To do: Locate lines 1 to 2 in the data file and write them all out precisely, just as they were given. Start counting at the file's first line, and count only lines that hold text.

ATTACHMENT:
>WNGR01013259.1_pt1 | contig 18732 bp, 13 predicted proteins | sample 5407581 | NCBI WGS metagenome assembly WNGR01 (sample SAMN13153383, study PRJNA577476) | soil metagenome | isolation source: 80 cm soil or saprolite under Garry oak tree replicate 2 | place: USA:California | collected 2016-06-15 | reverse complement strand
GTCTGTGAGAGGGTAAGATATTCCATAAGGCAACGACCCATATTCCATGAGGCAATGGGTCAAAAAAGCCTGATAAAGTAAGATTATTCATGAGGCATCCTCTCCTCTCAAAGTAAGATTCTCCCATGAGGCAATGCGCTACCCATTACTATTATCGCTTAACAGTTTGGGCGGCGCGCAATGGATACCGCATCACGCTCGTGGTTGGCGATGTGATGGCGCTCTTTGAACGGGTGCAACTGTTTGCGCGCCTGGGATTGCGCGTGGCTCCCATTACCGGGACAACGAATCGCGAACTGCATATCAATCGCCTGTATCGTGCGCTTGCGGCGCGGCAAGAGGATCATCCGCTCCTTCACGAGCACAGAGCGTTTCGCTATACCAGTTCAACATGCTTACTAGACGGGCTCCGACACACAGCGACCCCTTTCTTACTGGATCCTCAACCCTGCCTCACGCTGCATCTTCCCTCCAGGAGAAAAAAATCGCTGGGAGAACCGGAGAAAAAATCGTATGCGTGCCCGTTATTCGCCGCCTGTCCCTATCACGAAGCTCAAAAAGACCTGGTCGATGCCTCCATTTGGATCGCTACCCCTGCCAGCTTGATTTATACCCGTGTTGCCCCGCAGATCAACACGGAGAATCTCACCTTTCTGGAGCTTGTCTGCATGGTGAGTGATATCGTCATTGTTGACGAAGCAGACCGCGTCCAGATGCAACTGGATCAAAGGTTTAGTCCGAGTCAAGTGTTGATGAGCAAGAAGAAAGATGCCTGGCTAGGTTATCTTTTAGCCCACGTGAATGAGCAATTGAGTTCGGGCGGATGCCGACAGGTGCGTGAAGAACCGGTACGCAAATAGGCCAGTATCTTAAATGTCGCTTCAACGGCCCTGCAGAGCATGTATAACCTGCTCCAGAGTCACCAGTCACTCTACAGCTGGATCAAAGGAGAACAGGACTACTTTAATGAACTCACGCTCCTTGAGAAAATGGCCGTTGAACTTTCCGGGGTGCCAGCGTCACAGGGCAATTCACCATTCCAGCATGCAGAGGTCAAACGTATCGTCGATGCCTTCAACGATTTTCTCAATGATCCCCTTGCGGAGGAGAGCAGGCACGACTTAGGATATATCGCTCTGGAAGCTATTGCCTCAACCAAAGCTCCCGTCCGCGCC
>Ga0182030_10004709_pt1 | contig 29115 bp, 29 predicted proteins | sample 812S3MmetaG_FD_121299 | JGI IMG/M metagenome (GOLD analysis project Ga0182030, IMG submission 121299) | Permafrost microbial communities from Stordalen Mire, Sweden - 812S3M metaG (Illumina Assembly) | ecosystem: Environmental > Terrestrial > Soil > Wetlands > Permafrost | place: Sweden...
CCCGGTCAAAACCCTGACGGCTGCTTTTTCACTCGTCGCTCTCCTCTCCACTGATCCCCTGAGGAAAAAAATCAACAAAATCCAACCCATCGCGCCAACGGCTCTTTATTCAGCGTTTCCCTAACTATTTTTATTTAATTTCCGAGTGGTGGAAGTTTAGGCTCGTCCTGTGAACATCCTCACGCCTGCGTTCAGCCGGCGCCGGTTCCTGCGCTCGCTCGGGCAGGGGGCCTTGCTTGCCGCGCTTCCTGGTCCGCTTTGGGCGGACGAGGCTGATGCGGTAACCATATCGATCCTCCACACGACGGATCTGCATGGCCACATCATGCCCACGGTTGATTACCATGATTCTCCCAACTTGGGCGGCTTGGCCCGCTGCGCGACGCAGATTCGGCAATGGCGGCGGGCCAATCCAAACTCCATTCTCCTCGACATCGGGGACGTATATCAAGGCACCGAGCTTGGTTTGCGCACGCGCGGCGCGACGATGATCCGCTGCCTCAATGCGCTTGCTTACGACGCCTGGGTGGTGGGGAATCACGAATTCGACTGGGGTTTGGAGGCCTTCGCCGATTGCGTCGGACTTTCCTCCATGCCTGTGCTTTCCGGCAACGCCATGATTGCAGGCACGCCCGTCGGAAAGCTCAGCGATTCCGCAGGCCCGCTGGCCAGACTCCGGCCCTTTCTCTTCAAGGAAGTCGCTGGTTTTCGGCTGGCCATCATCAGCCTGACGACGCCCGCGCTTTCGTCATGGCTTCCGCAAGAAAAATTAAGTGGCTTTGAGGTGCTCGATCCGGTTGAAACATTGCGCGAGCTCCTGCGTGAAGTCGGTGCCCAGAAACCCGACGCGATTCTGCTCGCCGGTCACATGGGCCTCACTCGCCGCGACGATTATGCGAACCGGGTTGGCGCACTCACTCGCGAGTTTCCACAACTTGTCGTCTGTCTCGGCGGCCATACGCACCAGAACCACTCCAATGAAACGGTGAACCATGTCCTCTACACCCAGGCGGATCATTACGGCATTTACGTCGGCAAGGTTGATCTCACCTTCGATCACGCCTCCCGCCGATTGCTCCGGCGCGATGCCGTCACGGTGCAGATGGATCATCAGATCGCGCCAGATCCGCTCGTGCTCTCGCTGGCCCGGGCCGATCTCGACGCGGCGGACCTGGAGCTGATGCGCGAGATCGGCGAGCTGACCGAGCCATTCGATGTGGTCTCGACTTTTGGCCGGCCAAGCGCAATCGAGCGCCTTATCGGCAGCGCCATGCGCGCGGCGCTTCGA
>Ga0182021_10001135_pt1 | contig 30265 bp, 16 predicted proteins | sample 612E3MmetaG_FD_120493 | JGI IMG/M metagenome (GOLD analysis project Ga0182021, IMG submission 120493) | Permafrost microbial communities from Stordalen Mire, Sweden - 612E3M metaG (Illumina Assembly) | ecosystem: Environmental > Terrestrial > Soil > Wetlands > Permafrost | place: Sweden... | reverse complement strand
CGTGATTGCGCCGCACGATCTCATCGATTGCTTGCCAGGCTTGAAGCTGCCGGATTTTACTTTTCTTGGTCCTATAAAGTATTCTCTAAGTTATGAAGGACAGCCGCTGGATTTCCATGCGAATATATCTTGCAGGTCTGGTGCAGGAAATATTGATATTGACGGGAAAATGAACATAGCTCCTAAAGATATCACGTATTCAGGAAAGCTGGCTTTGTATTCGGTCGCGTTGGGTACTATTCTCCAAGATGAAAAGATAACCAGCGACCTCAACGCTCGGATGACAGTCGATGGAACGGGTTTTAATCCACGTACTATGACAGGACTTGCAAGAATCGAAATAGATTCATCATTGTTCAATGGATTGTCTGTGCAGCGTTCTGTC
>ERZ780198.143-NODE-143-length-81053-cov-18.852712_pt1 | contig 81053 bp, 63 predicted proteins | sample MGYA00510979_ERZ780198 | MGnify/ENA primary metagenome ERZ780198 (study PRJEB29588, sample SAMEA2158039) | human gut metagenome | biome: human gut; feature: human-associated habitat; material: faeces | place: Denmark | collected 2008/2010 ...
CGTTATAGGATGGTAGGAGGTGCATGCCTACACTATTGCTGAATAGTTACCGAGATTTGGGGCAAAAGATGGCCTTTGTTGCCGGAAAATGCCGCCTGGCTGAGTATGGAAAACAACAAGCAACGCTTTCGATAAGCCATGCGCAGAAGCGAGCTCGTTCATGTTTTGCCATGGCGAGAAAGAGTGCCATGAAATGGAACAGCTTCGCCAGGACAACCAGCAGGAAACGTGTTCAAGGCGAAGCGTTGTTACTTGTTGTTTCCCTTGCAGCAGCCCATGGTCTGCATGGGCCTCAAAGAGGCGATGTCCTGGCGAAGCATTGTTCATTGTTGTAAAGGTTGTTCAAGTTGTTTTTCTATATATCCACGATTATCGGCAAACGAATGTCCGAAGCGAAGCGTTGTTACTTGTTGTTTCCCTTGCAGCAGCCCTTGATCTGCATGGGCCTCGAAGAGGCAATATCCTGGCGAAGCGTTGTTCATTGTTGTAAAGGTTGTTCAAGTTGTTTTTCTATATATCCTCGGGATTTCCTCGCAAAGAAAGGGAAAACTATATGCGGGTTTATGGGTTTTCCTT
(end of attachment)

>WNGR01013259.1_pt1 | contig 18732 bp, 13 predicted proteins | sample 5407581 | NCBI WGS metagenome assembly WNGR01 (sample SAMN13153383, study PRJNA577476) | soil metagenome | isolation source: 80 cm soil or saprolite under Garry oak tree replicate 2 | place: USA:California | collected 2016-06-15 | reverse complement strand
GTCTGTGAGAGGGTAAGATATTCCATAAGGCAACGACCCATATTCCATGAGGCAATGGGTCAAAAAAGCCTGATAAAGTAAGATTATTCATGAGGCATCCTCTCCTCTCAAAGTAAGATTCTCCCATGAGGCAATGCGCTACCCATTACTATTATCGCTTAACAGTTTGGGCGGCGCGCAATGGATACCGCATCACGCTCGTGGTTGGCGATGTGATGGCGCTCTTTGAACGGGTGCAACTGTTTGCGCGCCTGGGATTGCGCGTGGCTCCCATTACCGGGACAACGAATCGCGAACTGCATATCAATCGCCTGTATCGTGCGCTTGCGGCGCGGCAAGAGGATCATCCGCTCCTTCACGAGCACAGAGCGTTTCGCTATACCAGTTCAACATGCTTACTAGACGGGCTCCGACACACAGCGACCCCTTTCTTACTGGATCCTCAACCCTGCCTCACGCTGCATCTTCCCTCCAGGAGAAAAAAATCGCTGGGAGAACCGGAGAAAAAATCGTATGCGTGCCCGTTATTCGCCGCCTGTCCCTATCACGAAGCTCAAAAAGACCTGGTCGATGCCTCCATTTGGATCGCTACCCCTGCCAGCTTGATTTATACCCGTGTTGCCCCGCAGATCAACACGGAGAATCTCACCTTTCTGGAGCTTGTCTGCATGGTGAGTGATATCGTCATTGTTGACGAAGCAGACCGCGTCCAGATGCAACTGGATCAAAGGTTTAGTCCGAGTCAAGTGTTGATGAGCAAGAAGAAAGATGCCTGGCTAGGTTATCTTTTAGCCCACGTGAATGAGCAATTGAGTTCGGGCGGATGCCGACAGGTGCGTGAAGAACCGGTACGCAAATAGGCCAGTATCTTAAATGTCGCTTCAACGGCCCTGCAGAGCATGTATAACCTGCTCCAGAGTCACCAGTCACTCTACAGCTGGATCAAAGGAGAACAGGACTACTTTAATGAACTCACGCTCCTTGAGAAAATGGCCGTTGAACTTTCCGGGGTGCCAGCGTCACAGGGCAATTCACCATTCCAGCATGCAGAGGTCAAACGTATCGTCGATGCCTTCAACGATTTTCTCAATGATCCCCTTGCGGAGGAGAGCAGGCACGACTTAGGATATATCGCTCTGGAAGCTATTGCCTCAACCAAAGCTCCCGTCCGCGCC